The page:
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Evolution of HIV

hugh ross haross at students.wisc.edu
Sat Jan 28 11:04:42 EST 1995

        An excellent book on the subject of the evolution of HIV and other 
pathogens is _Evolution of Infectious Disease_ by Paul W. Ewald, Oxford 
Univ. Press (1994).  To me, he makes a convincing argument that pathogens 
only evolve towards a more benign relationship with their host when there is 
a selective advantage to do so. If a pathogen can reporduce more effectively 
by incapacitating or killing it's host it will do so. 
        For example, Plasmodium falciparum (a malarial pathogen) is so 
virulent for two reasons. (1) At a high reproductive rate produces more 
viral and increases the chances of survival of the particularly virulent 
strain as opposed to a strain that reporduces at a slower rate, even though 
it wreaks considerably more havok upon it's host and (2) the incapacitated 
host is more susceptible to the mosquito which acts as the disease vector. 
On the other hand, many respiratory viruses ("the common cold") are passed 
directly from host to host via aeresolized droplets containing copies of the 
virus. An incapacitated host would have less opportunity to cough on a 
potential host and the incapacitating virus would be selcted against. The 
most sucessfull cold viruses that move from host to host via an airborn 
vector would be ones that reproduce at just a high enough rate so that the 
host is mobile and shedding virus rather than at a much higher rate that 
would incapacitate the host. Over a relatively short time (viral 
generations/reporductive cycles being so short) extremely virulent strains 
of airborn pathogens would evolve towards a somewhat more benign form in 
which a balance would be struck between reproduction and transmission and 
the virus could reproduce most efficiently.
        Ewald discusses several viruses (and several methods of 
transmission). He devotes a considerable portion of the book to the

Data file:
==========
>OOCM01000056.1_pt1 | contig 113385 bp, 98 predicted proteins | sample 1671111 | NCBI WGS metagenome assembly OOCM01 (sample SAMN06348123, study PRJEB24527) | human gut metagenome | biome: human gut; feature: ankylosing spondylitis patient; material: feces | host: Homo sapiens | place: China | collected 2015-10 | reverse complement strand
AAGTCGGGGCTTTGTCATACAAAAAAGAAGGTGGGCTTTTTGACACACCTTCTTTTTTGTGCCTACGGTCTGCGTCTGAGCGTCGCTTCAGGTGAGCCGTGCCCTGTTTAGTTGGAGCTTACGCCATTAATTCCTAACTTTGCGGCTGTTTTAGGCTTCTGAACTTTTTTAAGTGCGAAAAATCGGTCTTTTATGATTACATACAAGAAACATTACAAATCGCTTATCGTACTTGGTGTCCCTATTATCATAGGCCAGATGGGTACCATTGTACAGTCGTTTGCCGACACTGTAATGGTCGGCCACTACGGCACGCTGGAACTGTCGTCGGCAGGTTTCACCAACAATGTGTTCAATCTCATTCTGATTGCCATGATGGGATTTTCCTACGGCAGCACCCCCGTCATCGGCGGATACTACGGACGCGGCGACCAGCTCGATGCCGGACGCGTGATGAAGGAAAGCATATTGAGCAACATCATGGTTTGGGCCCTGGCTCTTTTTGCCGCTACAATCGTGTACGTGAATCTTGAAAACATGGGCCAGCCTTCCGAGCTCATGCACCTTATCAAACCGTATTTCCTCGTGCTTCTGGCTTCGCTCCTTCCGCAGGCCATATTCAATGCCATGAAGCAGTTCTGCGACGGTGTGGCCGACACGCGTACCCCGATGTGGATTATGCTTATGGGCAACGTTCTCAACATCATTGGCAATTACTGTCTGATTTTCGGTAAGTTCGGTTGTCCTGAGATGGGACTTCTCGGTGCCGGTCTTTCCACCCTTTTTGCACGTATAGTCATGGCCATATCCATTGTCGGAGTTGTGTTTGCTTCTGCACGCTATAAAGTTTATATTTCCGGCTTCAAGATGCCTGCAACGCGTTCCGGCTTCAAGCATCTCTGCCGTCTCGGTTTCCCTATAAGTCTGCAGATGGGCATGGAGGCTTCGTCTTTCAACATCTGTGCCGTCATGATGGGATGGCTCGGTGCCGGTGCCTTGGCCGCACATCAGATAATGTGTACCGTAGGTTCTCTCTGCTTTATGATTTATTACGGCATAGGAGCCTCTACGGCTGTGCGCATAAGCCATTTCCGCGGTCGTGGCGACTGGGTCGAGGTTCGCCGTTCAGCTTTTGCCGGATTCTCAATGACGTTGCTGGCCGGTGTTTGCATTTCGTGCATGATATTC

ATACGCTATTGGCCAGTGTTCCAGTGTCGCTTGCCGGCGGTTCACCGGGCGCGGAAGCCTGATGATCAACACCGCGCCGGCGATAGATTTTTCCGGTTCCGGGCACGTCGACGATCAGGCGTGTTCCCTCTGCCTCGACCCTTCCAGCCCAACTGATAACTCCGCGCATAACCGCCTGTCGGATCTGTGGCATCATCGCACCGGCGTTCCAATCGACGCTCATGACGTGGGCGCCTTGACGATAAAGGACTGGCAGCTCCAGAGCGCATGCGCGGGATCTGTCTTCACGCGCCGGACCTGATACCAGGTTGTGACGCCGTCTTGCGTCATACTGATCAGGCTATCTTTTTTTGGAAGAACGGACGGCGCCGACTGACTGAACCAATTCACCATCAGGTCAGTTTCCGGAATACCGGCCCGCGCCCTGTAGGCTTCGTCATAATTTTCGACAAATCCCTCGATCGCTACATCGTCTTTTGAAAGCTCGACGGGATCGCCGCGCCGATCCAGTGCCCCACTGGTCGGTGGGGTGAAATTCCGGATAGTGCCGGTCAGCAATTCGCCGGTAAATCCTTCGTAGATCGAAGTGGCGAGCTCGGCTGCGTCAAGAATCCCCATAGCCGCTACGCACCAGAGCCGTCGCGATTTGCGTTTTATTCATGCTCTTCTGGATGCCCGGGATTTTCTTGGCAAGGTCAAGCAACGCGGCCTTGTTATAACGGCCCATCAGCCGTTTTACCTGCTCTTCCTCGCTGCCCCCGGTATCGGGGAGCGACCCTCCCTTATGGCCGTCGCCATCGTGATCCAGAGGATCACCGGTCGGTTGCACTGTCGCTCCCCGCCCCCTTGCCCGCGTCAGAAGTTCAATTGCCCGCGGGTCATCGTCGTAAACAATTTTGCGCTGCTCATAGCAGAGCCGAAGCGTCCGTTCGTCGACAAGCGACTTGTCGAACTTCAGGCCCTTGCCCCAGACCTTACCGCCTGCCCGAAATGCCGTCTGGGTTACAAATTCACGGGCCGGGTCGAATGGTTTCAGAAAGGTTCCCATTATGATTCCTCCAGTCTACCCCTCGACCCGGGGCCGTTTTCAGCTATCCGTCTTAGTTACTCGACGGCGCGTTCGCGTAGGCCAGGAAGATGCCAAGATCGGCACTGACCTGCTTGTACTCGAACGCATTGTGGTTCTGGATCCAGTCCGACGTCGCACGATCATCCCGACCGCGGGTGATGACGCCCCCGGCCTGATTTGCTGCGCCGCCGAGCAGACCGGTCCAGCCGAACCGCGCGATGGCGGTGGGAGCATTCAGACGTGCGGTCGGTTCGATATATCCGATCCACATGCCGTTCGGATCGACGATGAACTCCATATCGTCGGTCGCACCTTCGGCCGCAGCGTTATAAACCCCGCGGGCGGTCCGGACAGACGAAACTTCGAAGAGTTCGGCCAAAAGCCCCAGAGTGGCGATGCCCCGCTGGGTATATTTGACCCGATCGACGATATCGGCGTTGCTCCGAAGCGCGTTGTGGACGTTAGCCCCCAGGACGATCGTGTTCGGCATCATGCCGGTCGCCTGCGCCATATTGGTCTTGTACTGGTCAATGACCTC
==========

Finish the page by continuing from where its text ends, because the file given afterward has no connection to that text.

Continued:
evolution of the HIV viruses. While I have not  read the book for a while 
and do not have it with me now to refer to I believe he concludes that, (1) 
based upon the evidence, it is not possible to say conclusively whether HIV 
first appeared in non-human primates and mutated to infect humans or visa 
versa; (2) That various strains of HIV have been around for quite some time, 
purhaps even hundreds or thousands of years in a more benign form (the 
benign form being selectively favored-- because it was so difficult for the 
virus to transmit itself to a new host in a predominently monogamous, non-IV 
drug usingpopulation, virulent forms of HIV were likely to kill their host 
before they could be transmitted to a new host ); (3) That the current, very 
virulent strains of HIV have become dominent as transmission vectors 
(unprotected sex with multiple partners, and IV drug use with shared 
needles) have allowed it to spread; and, (4) that there is some evidence 
that in populations that change their behavior so as to make transmission 
more difficult the virus is evolving back to a more benign form.
        My apologizes to Ewald to the the extent I may have misstated his 
position. I suggest that people read his book before commenting on the 
statements I have made herein. 

        Hugh Ross

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